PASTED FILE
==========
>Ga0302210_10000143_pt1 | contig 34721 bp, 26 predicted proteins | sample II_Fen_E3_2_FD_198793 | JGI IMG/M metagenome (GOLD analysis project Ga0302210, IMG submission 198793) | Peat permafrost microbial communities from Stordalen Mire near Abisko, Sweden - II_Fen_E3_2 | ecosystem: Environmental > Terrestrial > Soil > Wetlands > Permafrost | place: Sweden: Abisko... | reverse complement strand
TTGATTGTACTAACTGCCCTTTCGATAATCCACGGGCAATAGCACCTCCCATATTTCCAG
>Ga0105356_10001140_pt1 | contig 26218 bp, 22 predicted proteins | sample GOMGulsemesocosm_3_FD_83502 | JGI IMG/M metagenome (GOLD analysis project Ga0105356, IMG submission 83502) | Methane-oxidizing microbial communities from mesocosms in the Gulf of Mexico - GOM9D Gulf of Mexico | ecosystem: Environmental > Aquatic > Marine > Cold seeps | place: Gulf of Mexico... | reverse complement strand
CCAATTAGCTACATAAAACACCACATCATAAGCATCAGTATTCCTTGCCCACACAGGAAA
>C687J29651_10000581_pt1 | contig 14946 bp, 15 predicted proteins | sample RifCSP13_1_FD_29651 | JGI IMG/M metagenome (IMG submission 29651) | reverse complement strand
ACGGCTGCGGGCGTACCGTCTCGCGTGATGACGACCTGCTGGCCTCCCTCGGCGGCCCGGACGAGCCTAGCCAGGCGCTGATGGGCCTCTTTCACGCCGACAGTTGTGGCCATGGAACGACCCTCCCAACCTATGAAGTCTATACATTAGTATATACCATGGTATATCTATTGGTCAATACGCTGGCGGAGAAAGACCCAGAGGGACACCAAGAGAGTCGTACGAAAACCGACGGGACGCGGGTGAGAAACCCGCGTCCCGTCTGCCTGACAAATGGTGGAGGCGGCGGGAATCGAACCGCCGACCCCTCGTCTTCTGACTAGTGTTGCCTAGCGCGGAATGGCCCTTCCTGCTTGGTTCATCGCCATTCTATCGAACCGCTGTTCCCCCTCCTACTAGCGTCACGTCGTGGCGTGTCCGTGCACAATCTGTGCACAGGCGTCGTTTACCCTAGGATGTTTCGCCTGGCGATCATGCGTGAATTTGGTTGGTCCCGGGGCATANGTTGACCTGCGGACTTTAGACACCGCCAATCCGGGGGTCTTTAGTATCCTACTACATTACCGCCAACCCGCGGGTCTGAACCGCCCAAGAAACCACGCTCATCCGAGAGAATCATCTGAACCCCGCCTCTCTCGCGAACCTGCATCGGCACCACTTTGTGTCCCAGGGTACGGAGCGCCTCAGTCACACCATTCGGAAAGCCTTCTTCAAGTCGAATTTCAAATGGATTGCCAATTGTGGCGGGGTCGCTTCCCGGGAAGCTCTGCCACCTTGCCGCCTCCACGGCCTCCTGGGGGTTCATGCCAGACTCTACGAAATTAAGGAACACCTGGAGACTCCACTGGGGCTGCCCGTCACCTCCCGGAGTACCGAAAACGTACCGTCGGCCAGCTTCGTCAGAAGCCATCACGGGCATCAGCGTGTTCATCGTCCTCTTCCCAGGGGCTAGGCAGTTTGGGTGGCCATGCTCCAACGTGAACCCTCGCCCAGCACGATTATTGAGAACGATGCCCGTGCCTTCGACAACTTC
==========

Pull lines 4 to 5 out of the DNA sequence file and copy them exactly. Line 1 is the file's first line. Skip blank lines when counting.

CCAATTAGCTACATAAAACACCACATCATAAGCATCAGTATTCCTTGCCCACACAGGAAA
>C687J29651_10000581_pt1 | contig 14946 bp, 15 predicted proteins | sample RifCSP13_1_FD_29651 | JGI IMG/M metagenome (IMG submission 29651) | reverse complement strand